However, and this is what leaves me a bit perplexed, when asked to list their top three strategies for 2009, respondents list “improve business execution” as first at 57%, with “staff development/expansion” dead last at 24%. While I understand that expansion is not in the cards for many right now, development should always be. After all, how do you expect to improve business execution if you are not developing your staff to deliver precisely that needed improvement?

If you’re going to improve your business results, then you must get all of your employees aligned with your changing/changed business strategies. This is a job for the CEO and his/her immediate team, not HR. As I’ve said before, one of the most effective and positive methods for creating alignment is through strategic recognition. These highly structured programs encourage employees to notice, acknowledge and praise the exceptional efforts and behaviors of colleagues that reflect the company values in achievement of the strategic objectives.

What do you think of the Aberdeen findings? What are your top priorities for 2009 and how do you plan to achieve them?

Master Change, Master Engagement

What are the key factors for employee engagement? I and others have written at length on this topic. I believe one key factor for employee engagement is creating an environment in which employees want to engage through strategic appreciation of employee efforts. But there are many factors that feed a truly engaging environment.

Recent research completed by Right Management shows how well change is managed in an organization is also a significant contributing factor. In fact 94% of employees who say change is not handled well in their organizations also report being disengaged. On the other hand, of those who believe leadership manage change well, only 40% are disengaged.

Among other key findings in the report, best performing organizations were reported to manage change nearly four times more effectively, while organizations that do not manage change well are four times more likely to lose talent.

Clearly, change is a powerful force within any organization. Lack of or unclear communication of objectives and expectations is one major reason for change to fail within in organizations. Employees need to know where you’re headed and how they contribute. Such simple messages are often lost in all the other talking points around any change initiative.

Strategic recognition is a powerful communication mechanism in a change management process, serving as a tool to positively and clearly communicate what is expected and desired from employees and then encouraging them to repeat those behaviors. Recognition of effort also conveys to employees how much they are valued and appreciated, especially during a potentially confusing and frightening change.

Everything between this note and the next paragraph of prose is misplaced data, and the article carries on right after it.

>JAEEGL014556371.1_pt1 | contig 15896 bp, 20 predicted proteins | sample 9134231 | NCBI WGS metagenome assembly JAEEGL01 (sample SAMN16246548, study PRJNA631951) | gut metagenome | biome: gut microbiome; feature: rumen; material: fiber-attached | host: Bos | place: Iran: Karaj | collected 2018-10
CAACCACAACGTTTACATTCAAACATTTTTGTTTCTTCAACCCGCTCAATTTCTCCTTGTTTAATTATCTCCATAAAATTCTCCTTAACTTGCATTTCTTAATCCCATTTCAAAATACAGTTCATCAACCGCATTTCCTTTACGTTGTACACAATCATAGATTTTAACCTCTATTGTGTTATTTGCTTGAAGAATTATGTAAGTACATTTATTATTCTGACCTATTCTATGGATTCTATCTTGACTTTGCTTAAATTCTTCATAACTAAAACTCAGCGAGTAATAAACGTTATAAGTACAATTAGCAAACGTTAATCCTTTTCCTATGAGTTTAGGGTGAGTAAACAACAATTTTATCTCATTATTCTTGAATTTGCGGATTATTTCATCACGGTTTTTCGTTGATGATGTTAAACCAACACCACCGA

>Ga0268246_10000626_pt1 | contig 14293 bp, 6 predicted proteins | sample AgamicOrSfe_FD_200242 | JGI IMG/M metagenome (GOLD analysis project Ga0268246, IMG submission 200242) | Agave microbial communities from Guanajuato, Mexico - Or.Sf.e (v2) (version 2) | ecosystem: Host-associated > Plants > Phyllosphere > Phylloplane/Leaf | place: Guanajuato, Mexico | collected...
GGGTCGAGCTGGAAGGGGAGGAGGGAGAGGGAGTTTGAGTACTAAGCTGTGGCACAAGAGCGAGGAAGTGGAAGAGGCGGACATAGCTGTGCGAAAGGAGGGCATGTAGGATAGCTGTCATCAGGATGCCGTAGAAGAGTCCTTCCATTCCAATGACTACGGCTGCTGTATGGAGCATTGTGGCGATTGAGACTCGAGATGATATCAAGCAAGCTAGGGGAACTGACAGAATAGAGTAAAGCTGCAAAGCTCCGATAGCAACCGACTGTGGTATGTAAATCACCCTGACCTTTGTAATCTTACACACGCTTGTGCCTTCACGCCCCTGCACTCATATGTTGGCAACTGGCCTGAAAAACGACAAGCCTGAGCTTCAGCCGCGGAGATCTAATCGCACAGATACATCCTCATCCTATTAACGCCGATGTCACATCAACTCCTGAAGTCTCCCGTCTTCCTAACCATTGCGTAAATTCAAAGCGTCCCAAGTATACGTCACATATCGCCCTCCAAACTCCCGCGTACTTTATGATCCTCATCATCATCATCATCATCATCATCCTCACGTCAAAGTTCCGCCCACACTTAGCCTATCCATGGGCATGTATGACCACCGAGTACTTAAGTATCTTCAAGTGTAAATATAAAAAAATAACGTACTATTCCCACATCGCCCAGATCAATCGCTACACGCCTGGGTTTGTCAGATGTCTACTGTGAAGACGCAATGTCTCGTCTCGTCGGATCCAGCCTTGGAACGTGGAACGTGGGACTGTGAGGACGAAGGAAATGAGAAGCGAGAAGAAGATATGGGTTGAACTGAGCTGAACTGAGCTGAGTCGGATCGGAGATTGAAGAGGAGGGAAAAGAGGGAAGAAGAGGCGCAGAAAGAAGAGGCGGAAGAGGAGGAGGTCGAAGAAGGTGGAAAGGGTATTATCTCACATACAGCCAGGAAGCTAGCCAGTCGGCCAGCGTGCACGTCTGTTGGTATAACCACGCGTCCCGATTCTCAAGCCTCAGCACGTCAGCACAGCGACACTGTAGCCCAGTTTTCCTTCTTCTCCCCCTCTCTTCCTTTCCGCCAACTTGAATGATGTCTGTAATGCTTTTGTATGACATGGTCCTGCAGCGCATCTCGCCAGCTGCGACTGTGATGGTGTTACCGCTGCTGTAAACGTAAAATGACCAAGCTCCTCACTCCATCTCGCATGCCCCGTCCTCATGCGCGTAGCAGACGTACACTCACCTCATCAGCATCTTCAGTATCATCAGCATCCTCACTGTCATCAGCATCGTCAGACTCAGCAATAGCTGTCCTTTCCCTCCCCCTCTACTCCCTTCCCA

What are other key factors you see contributing to employee engagement? Do you agree with the findings of this research (of nearly 30,000 employees in 10 industries in 15 countries) that failure to implement change well is a significant contributing factor to disengagement? Have you recently gone through a major change in your organization? What was your experience?

Specific, Actionable and Authentic Praise

Continuing on the theme of my last post, giving praise is not only necessary and critical to employee performance and company success, it is also truly an art as Steven DeMaio discussed in a post to his Harvard Business Blog.

Steven offers solid advice in his post, particularly around what I call specific, actionable and authentic praise.

Specific praise goes far beyond a generic “great job” to make recognition truly meaningful. With specific praise, you tell the recipient what they did, how that behavior/effort reflected the company values, and why it was important to the team/department/company or contributed to achieving strategic objectives. Such specific praise makes it…

Actionable and repeatable. By giving employees such specific recognition, you clearly communicate what is important and encourage them to repeat those actions in the future. For employees to want to repeat such desired behaviors, however, your praise and recognition must be …

Authentic. Don’t fall into the compliment sandwich trap – “Great job on that task, but you forgot this one critical step. I know you you’ll get it next time as you are so conscientious!” This is a confusing message to employees. Did they really do a good job if an important step was missed? Offer constructive criticism, which is itself desired by employees, separate from praise for work well done.

What other tips do you have for effective and powerful praise or recognition?

Tenet of Strategic Recognition * Opportunity for All

Do you want to make your employee recognition efforts strategic? Then you need to be sure all employees have the opportunity to participate. I’ve written frequently before on this topic, but largely in the sense of performance levels. Instead of catering in elitist programs to the top 10% of performers, also open up the opportunity for recognition to the large middle tier of employees who are a large reason for the top tier being successful.

But when thinking of “opportunity for all to participate,” we must also talk about people at all levels of the organization being allowed to participate as well. Applied Materials CEO Mike Splinter says it best: “If I think someone has really done a good job, I’ll send a personal note to say it’s appreciated. It doesn’t matter to me what layer in the company they are.”